I’m a born and bred Miamian with an equal appreciation for the city’s old-school and new-wave restaurants. I spend most of my time eating out, so here’s a rotating list of all my favorite places!Less
📍Added in February: In my love letter to Peruvian food, I’d wax poetic about Pollos & Jarras. And not because of its bright, somewhat over-the-top décor that makes you feel like you’re on some sort of psychedelic trip through the Andes, but because of the rotisserie chicken—the dish they’re best known for. Available as a quarter, half, or whole, the chicken is always paired with a fresh salad and the crispiest french fries. Essentially, my death row meal!
📍Added in February: It’s hard to believe that bagels existed in Miami before El Bagel came around. In a city some call the sixth borough, this has become the go-to place for a New York–style bagel. My order is the Midday Snack on an extra-toasted everything bagel: I love the punch from the red onions mixed with the salty salmon and the velvety cream cheese. When I’m feeling extra, I’ll add roe. If the weather’s nice, I’ll enjoy my bagel on their cute little outdoor patio.
📍Added in February: One of the hardest things about moving from NYC to Miami was the fact that I craved a huge bowl of bibimbap every day—and didn’t know where to find one. Then, one day, after a desperate online search, I found Korean Kitchen. My life has been better since. The inside is simple, which I love—I’m not really here there for vibes. I’m here for the bibimbap, with its perfect portioned-out mix of grilled beef, kimchi, egg, and veg; the corn cheese; and the cold noodle stir-fry.
📍Added in February: Clive’s Jamaican classics, like jerk chicken and beef patties, have made it one of my and my team’s go-to lunch spots. It’s close to our studio, and it never disappoints. I usually just order a big plate of goat or chicken—either stewed or grilled—a side of peas and rice, and either potato salad or mac and cheese as a third side.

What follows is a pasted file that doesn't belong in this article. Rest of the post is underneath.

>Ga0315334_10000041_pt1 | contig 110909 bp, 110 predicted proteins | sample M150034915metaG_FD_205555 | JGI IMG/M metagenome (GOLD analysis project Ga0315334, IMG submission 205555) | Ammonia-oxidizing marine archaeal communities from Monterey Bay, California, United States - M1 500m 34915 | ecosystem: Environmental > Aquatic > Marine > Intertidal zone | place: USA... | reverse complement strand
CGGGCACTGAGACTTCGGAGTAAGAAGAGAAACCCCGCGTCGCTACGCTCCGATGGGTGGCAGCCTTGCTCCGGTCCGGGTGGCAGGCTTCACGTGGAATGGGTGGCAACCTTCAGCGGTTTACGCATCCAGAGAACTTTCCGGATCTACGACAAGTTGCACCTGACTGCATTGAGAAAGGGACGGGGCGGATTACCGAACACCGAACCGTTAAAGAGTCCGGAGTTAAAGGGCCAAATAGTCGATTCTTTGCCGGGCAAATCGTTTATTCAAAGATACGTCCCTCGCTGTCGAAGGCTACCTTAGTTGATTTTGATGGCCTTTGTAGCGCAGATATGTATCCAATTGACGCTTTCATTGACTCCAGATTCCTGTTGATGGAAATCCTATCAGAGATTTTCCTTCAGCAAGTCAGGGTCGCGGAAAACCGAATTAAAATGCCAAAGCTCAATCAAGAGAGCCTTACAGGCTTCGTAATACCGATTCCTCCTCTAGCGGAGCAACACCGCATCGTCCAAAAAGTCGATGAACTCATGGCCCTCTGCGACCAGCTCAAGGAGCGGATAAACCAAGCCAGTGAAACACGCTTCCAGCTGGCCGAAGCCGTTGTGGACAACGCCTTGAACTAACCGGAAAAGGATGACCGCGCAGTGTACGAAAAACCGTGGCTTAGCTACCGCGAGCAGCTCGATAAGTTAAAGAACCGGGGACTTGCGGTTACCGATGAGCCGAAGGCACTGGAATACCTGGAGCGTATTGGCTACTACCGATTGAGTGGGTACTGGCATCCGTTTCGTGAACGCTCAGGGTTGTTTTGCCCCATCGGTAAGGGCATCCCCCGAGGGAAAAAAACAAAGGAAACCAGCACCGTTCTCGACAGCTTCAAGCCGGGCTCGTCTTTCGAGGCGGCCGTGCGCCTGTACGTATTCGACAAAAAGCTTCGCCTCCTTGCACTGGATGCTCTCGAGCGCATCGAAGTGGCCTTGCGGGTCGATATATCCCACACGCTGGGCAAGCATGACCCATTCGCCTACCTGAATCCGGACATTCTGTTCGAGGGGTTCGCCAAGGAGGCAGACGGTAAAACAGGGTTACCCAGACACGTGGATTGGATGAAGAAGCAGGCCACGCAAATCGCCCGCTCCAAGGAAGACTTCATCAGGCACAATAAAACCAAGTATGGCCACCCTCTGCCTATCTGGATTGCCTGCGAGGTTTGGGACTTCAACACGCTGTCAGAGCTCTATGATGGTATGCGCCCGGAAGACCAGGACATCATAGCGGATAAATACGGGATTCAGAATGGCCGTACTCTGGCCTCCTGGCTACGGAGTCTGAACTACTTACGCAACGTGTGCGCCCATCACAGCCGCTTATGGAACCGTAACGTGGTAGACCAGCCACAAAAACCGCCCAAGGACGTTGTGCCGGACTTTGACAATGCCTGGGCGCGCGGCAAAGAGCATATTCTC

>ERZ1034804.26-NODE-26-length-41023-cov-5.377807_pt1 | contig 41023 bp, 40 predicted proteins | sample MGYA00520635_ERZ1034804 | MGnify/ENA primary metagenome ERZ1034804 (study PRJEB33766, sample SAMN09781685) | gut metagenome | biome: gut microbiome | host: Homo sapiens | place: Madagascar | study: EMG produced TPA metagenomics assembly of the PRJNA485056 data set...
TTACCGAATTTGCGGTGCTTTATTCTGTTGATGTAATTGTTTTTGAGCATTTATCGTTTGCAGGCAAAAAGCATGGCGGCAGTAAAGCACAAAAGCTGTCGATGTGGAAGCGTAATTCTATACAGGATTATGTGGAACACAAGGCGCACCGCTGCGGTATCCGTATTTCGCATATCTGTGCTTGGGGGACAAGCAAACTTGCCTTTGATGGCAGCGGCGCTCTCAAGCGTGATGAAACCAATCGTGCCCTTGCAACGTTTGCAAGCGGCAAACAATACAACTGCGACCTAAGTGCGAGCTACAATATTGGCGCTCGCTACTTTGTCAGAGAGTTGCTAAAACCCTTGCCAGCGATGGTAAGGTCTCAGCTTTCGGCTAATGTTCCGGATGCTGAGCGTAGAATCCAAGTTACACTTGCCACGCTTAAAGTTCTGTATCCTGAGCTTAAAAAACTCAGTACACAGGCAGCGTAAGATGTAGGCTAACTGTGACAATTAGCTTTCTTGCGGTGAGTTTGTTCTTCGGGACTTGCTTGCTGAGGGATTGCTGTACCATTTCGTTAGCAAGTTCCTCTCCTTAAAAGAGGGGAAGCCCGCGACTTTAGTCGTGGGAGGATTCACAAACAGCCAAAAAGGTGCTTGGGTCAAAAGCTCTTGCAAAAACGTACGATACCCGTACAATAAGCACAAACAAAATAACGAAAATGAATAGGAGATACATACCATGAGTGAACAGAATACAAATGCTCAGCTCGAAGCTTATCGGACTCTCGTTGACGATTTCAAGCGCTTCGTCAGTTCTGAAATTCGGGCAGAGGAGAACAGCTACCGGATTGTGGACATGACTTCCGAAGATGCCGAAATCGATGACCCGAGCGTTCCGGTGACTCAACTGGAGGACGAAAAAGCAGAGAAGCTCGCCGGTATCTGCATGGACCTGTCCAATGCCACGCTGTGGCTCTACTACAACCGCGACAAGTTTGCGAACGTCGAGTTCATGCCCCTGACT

📍Added in February: Located on Key Biscayne (a small island off the coast of mainland Miami, accessible via car thanks to the Rickenbacker Causeway), Flour & Weirdoughs is sure to blow your mind with some of the best, freshest bread and baked goods around. If you’re lucky, you’ll catch some off-the-cuff items like a mortadella-pesto-mozz sandwich, which left me full, happy, and wanting a whole other sandwich. Make the drive! It’s worth it for the food and the ocean views along the way.
I never really thought of fruit salad as a dish to get excited about. Really, what’s there to a bowl of cut-up, usually unripe fruit? I now realize that the problem was that I just hadn’t yet discovered Athens. It’s a simple concept: fruit, in different formats—sometimes blended, sometimes cut up, always perfectly ripe. I love the fruit salad, which contains a medley of bananas, pineapples, and other fruits topped with a fruit nectar I wish I could replicate at home.
Boia De is the kind of place where small plates and good wine—served in a trendy yet casual atmosphere—are the stars of the show. The menu changes from time to time, but I wouldn’t miss the potato skins, the tartare, and the budino for dessert. Unless you know someone who knows someone, it can be really hard to score a reservation (the place is tiny and a favorite among both locals and tourists!), so plan ahead or join the queue just before they open in hopes of scoring a seat at the bar.
Caracas is everything you’d want in your neighborhood bakery: delicious pastries and a menu that features everyone’s favorite all-day café staples, like toasts, egg sandwiches, and the most perfectly scrambled eggs. Menus and vibes aside, what I love most about Caracas is that it perfectly embodies an establishment that feels young and cool while also paying homage to its roots (and Miami’s large Venezuelan community!) by serving traditional Venezuelan pastries like cachitos and palmeritas.
While Chef Creole has a few locations around Miami, the Little Haiti one has a special place in my lunchtime rotation, given its proximity to my flower studio. I love how easy it is to stop by for Bahamian and Haitian classics like griot (fried pork), jerk chicken, and stewed conch, and I love how much food they give you. I rotate between ordering the stewed chicken and the grilled jerk chicken, always with the peas and rice and a side of sweet plantains.
While there are plenty of places in Miami to indulge in Cuban sandwiches, I love Enriqueta’s for its casual, diner-like setting. Enriqueta’s serves all the Cuban lunchtime classics, like medianoches (a pressed sandwich consisting of roast pork, ham, pickles, and Swiss cheese), which are all available to dine in or to go from their ventanita—a small take-out window where you might find locals gossiping over a cortadito and a croqueta.